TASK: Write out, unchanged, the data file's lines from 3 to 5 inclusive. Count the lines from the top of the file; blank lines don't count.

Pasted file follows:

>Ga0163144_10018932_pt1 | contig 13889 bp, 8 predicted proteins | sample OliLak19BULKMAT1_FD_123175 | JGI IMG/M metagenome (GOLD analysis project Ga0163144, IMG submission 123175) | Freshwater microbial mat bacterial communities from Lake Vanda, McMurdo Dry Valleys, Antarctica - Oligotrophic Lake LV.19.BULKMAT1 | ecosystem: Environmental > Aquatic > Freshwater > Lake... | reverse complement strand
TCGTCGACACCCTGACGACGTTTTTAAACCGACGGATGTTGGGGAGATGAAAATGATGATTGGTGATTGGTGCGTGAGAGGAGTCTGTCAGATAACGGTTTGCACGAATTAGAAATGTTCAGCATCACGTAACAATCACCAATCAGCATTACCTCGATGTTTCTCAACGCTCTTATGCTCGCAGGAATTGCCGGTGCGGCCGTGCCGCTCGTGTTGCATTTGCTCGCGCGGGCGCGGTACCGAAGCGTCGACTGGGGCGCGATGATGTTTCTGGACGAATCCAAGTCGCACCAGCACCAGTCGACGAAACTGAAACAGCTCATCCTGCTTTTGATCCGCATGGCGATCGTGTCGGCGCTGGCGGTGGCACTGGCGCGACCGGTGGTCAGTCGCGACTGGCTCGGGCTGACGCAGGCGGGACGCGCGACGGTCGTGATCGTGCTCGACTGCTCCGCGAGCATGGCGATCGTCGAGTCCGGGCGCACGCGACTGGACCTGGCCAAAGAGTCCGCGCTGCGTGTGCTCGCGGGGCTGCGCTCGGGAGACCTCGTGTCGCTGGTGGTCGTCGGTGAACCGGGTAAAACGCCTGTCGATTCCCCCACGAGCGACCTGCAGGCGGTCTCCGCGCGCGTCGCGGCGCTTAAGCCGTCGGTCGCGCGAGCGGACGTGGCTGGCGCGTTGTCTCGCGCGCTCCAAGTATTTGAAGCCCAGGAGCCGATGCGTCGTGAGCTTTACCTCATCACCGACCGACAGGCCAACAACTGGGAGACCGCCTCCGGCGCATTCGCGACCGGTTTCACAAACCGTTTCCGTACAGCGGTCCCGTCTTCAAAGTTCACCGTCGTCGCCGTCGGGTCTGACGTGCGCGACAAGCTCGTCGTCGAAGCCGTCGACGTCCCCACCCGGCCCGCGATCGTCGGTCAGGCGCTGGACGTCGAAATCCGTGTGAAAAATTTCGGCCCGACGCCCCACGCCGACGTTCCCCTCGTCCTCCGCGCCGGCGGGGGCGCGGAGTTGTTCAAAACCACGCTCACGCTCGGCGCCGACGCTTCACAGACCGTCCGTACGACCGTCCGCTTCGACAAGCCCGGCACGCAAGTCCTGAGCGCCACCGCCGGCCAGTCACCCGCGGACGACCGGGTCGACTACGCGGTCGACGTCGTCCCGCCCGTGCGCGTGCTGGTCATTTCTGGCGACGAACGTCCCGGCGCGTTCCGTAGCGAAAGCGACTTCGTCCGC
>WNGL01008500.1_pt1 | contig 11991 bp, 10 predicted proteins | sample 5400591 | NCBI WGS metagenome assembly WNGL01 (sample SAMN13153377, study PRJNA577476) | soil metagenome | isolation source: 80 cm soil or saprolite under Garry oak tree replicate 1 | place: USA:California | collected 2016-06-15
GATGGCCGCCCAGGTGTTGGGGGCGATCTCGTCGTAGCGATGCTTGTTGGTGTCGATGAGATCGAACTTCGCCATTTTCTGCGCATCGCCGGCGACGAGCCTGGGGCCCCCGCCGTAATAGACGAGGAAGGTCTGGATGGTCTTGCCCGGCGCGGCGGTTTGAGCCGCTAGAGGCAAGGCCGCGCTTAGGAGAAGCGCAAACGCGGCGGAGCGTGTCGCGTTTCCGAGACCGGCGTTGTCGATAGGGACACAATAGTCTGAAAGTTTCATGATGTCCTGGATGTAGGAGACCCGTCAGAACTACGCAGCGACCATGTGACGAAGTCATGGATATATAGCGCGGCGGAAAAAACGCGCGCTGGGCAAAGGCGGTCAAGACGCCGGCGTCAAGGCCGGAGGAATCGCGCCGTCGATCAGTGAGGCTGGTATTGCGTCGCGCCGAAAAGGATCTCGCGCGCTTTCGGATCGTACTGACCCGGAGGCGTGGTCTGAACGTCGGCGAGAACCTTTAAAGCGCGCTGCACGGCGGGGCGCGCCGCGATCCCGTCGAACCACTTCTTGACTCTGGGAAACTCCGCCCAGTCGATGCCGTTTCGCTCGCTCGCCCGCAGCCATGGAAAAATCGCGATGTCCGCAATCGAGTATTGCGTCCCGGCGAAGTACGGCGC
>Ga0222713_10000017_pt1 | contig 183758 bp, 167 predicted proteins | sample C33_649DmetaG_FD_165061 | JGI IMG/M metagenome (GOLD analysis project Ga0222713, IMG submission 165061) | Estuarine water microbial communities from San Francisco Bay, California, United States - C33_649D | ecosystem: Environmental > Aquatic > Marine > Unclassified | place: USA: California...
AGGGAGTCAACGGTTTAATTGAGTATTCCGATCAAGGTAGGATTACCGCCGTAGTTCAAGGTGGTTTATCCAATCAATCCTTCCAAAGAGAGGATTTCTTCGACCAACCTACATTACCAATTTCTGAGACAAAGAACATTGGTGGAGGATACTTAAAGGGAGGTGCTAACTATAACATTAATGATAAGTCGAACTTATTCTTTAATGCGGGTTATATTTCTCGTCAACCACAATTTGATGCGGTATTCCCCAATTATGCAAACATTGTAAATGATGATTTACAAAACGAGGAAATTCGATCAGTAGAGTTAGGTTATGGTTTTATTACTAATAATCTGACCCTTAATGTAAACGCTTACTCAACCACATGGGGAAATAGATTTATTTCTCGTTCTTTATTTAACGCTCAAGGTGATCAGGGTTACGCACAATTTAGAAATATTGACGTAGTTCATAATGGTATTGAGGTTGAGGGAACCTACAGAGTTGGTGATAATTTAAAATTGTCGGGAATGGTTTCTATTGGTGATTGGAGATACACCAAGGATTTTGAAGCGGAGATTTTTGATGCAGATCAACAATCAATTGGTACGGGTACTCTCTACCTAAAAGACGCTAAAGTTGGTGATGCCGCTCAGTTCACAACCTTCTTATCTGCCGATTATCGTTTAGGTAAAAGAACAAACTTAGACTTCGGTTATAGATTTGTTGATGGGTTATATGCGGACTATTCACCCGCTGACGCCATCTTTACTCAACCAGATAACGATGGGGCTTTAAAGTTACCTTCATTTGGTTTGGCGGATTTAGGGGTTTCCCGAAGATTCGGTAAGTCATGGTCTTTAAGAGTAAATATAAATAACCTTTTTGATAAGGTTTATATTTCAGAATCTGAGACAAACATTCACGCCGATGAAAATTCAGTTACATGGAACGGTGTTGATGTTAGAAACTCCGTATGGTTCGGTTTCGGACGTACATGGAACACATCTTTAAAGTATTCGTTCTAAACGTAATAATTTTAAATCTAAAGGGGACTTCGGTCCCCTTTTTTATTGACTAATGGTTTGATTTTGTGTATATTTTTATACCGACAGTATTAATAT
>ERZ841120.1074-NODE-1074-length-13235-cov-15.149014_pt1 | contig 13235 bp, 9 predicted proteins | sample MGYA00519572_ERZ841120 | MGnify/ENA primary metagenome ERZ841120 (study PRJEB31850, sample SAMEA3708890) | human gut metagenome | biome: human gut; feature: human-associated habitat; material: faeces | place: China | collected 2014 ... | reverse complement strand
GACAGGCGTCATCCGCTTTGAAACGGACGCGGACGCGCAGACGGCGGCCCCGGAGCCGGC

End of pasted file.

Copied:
>WNGL01008500.1_pt1 | contig 11991 bp, 10 predicted proteins | sample 5400591 | NCBI WGS metagenome assembly WNGL01 (sample SAMN13153377, study PRJNA577476) | soil metagenome | isolation source: 80 cm soil or saprolite under Garry oak tree replicate 1 | place: USA:California | collected 2016-06-15
GATGGCCGCCCAGGTGTTGGGGGCGATCTCGTCGTAGCGATGCTTGTTGGTGTCGATGAGATCGAACTTCGCCATTTTCTGCGCATCGCCGGCGACGAGCCTGGGGCCCCCGCCGTAATAGACGAGGAAGGTCTGGATGGTCTTGCCCGGCGCGGCGGTTTGAGCCGCTAGAGGCAAGGCCGCGCTTAGGAGAAGCGCAAACGCGGCGGAGCGTGTCGCGTTTCCGAGACCGGCGTTGTCGATAGGGACACAATAGTCTGAAAGTTTCATGATGTCCTGGATGTAGGAGACCCGTCAGAACTACGCAGCGACCATGTGACGAAGTCATGGATATATAGCGCGGCGGAAAAAACGCGCGCTGGGCAAAGGCGGTCAAGACGCCGGCGTCAAGGCCGGAGGAATCGCGCCGTCGATCAGTGAGGCTGGTATTGCGTCGCGCCGAAAAGGATCTCGCGCGCTTTCGGATCGTACTGACCCGGAGGCGTGGTCTGAACGTCGGCGAGAACCTTTAAAGCGCGCTGCACGGCGGGGCGCGCCGCGATCCCGTCGAACCACTTCTTGACTCTGGGAAACTCCGCCCAGTCGATGCCGTTTCGCTCGCTCGCCCGCAGCCATGGAAAAATCGCGATGTCCGCAATCGAGTATTGCGTCCCGGCGAAGTACGGCGC
>Ga0222713_10000017_pt1 | contig 183758 bp, 167 predicted proteins | sample C33_649DmetaG_FD_165061 | JGI IMG/M metagenome (GOLD analysis project Ga0222713, IMG submission 165061) | Estuarine water microbial communities from San Francisco Bay, California, United States - C33_649D | ecosystem: Environmental > Aquatic > Marine > Unclassified | place: USA: California...